You Asked: To go to the ER or not? What to do after a car accident
A road trip with carpool karaoke, snacks and fighting over radio stations can bring your family or friends together. However, nothing can send a nice drive downhill fast like getting in an automobile accident, and the initial panic and adrenaline rush can overtake your judgement in deciding what steps to take next in making sure that you are okay—or if you need medical attention. An expert from the Texas A&M College of Medicine weighs in on what you should know before you go to the emergency room.
When to go
An accident can occur at any time, and whether it’s an automobile accident due to texting while driving or changing the radio stations, it can be very serious. According to the Texas Department of Transportation, in 2015, over 246,000 people were injured in motor vehicle crashes, and one reportable crash occurred every minute. Even with accidents happening so frequently, though, the guidelines about when to seek emergency care are not as easy as a red light or green light.
“There’s not really a set standard or rule for when you should go to the emergency room,” said Aaron Buzzard, MD, emergency physician and clinical assistant professor with the Texas A&M College of Medicine. “The first thing you want to evaluate is the amount of pain you’re feeling, and that should be your main deciding factor.”
Low-speed collisions that don’t deploy airbags or significantly damage your car may seem inconsequential, but that doesn’t mean that you don’t have injuries to worry about. Upper neck, spine or head injuries can occur at lower speed, especially if you don’t have time to brace yourself for the impact. These injuries can include concussions and herniated disks in the spine.
“Some of the injuries to your head or neck can be unpredictable,” Buzzard said. “It’s best to go to an emergency room if you have some pain in those areas or substantial pain or discomfort in other large muscles, such as your back, after an accident.”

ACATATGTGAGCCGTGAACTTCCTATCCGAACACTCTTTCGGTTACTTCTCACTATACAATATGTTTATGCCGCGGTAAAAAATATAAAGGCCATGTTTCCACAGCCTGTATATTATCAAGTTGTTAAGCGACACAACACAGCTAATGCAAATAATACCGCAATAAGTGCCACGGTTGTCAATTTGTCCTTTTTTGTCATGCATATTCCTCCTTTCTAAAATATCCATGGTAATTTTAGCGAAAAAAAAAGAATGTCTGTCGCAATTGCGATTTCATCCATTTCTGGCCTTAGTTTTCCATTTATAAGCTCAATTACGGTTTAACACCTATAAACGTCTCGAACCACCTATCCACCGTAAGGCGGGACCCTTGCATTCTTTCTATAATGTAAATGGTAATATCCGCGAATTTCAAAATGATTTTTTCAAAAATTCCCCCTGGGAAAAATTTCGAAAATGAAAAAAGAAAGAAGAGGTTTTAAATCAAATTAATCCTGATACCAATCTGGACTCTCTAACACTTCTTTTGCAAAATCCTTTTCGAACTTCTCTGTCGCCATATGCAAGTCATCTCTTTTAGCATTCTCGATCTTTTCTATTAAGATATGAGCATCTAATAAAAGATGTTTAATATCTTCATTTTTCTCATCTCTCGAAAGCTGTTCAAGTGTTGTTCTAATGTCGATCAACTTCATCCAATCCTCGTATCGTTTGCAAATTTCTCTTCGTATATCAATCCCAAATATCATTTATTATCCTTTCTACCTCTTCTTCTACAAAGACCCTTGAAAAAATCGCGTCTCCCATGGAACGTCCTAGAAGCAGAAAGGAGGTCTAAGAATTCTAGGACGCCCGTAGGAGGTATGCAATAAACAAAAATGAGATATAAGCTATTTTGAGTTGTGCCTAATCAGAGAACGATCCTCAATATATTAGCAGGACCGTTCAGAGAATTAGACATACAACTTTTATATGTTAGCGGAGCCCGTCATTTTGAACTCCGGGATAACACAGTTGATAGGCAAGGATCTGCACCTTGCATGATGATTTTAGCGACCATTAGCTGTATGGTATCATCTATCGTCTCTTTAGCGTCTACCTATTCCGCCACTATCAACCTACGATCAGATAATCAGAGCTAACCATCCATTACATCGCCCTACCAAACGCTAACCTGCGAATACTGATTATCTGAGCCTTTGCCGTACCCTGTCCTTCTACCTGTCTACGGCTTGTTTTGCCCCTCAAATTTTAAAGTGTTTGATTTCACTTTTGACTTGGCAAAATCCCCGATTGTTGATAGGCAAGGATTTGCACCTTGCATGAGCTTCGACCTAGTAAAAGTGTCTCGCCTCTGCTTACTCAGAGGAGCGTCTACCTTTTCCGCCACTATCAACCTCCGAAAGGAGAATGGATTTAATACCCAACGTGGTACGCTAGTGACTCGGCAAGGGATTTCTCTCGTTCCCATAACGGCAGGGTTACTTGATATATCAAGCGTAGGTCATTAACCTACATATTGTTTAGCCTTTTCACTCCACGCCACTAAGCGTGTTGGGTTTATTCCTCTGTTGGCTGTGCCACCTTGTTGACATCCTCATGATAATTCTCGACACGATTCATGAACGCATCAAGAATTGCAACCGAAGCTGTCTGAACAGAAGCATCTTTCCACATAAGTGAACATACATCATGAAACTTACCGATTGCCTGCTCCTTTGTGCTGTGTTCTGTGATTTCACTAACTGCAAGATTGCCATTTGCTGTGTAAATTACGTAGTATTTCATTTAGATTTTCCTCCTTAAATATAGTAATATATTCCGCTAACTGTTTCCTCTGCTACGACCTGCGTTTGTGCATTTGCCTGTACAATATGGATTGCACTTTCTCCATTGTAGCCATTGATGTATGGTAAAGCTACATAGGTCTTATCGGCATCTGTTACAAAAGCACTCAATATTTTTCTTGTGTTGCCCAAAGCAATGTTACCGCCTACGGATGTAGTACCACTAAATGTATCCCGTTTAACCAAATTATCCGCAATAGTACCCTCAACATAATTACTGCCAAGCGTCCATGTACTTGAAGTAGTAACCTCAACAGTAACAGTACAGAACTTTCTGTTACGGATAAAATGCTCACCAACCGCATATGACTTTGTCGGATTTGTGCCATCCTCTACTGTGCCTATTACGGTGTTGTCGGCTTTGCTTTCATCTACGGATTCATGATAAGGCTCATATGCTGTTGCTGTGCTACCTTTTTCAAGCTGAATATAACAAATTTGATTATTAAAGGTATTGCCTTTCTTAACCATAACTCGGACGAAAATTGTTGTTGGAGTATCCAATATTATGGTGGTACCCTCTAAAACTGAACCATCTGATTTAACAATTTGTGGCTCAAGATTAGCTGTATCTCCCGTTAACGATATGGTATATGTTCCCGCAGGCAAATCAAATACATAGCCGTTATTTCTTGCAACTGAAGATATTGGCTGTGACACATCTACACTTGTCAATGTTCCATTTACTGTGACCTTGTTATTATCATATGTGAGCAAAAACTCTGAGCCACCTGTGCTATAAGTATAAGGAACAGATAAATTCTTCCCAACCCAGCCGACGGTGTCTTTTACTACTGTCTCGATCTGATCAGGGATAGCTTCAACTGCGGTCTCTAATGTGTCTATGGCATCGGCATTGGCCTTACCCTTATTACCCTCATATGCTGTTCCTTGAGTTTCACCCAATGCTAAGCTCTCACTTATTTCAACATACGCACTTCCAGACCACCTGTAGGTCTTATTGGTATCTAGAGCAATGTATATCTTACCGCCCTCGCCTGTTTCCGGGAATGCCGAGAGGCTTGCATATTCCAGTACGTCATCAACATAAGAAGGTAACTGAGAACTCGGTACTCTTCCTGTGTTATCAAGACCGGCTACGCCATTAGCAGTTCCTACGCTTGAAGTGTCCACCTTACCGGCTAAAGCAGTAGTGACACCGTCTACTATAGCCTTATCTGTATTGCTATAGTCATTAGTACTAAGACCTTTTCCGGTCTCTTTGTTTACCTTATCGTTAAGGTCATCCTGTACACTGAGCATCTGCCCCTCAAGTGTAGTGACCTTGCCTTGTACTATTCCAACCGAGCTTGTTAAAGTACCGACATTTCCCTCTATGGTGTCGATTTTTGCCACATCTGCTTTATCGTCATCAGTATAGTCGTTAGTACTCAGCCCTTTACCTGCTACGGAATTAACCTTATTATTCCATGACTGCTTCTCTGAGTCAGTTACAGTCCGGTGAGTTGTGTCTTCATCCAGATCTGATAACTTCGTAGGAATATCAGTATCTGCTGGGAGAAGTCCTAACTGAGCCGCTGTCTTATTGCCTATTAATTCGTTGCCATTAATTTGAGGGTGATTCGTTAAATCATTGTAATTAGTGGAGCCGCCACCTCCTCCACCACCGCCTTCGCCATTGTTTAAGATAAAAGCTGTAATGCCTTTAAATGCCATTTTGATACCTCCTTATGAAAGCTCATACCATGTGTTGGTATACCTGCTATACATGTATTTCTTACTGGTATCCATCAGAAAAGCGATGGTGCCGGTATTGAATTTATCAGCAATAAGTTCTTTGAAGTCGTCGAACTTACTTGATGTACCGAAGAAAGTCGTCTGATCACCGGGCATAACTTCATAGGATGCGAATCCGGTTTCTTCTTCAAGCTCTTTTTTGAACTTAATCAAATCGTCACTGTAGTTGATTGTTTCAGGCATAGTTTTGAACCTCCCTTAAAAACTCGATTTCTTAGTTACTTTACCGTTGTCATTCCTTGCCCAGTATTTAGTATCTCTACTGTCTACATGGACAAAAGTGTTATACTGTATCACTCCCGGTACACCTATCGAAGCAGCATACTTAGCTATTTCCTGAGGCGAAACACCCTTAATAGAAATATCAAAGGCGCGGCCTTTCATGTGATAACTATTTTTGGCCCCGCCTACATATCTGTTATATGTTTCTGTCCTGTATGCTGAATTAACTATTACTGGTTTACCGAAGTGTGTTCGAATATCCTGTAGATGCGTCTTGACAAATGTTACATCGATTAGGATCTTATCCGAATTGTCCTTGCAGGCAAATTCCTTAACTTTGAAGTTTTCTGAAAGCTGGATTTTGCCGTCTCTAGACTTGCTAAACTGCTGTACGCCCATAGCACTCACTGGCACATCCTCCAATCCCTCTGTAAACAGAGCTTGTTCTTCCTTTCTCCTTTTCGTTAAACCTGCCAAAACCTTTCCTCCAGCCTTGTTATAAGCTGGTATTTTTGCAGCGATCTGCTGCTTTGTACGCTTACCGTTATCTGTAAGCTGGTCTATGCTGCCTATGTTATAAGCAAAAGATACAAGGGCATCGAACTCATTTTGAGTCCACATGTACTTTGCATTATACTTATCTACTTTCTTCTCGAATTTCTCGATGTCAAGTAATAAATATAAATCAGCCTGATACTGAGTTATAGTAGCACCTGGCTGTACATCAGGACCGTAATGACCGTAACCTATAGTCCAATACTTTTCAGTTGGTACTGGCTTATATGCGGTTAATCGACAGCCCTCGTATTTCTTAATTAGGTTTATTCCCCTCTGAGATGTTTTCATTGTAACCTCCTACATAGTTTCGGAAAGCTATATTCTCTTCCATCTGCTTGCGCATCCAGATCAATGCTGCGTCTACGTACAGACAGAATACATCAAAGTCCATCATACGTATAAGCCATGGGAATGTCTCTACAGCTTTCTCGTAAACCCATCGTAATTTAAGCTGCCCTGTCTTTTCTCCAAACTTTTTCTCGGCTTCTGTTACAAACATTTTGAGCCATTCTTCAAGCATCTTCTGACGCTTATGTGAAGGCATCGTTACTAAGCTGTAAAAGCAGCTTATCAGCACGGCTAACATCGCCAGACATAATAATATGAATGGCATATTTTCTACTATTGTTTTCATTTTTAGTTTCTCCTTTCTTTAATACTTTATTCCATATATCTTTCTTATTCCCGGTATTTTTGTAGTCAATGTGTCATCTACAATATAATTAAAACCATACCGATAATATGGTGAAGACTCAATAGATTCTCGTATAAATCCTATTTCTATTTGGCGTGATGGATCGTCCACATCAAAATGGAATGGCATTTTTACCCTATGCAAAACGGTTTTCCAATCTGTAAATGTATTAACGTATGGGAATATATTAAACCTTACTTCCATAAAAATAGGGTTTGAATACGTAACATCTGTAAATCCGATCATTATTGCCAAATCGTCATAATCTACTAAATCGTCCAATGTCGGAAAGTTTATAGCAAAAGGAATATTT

Take a few deep breaths
Tensions can be high after an accident, but there are instances where a trip to the emergency room might not be necessary, and it’s instead best to call your primary care provider or seek the nearest urgent care facility.
“Some people may think that if they’re stiff after an accident, then they should seek emergency care, but that isn’t the best guideline,” Buzzard said. “The main deciding factor should be the amount of pain you’re in, because muscle strains and aches are common after a collision but don’t warrant a trip to the emergency room.”
On the other hand, there are a number of chemicals that may be running throughout your body after an accident that can hide some pain. There are instances in which athletes have an injury, and not only play through it, but may forget about it because of the adrenaline that is rushing through their bodies. The same thing can happen to you after a car accident and can last for hours after the accident.
It’s also important to know that there are, of course, serious injuries that will absolutely warrant a trip to the emergency room, and the police officers that show up to the scene will probably tell you the same thing. These include head trauma, obvious major bleeding and difficulty or painful breathing.
“An accident can be stressful or scary,” Buzzard said. “If you’re caught up in the moment, but then go home and a few hours later feel significant pain or discomfort, you should go to seek emergency care. There are physicians there who have more experience dealing with trauma-related injuries who can tend to your needs.”
If you feel fine, but are still concerned about your health after an accident, set up an appointment with your primary care provider. They can properly assess any worries you may have after your collision.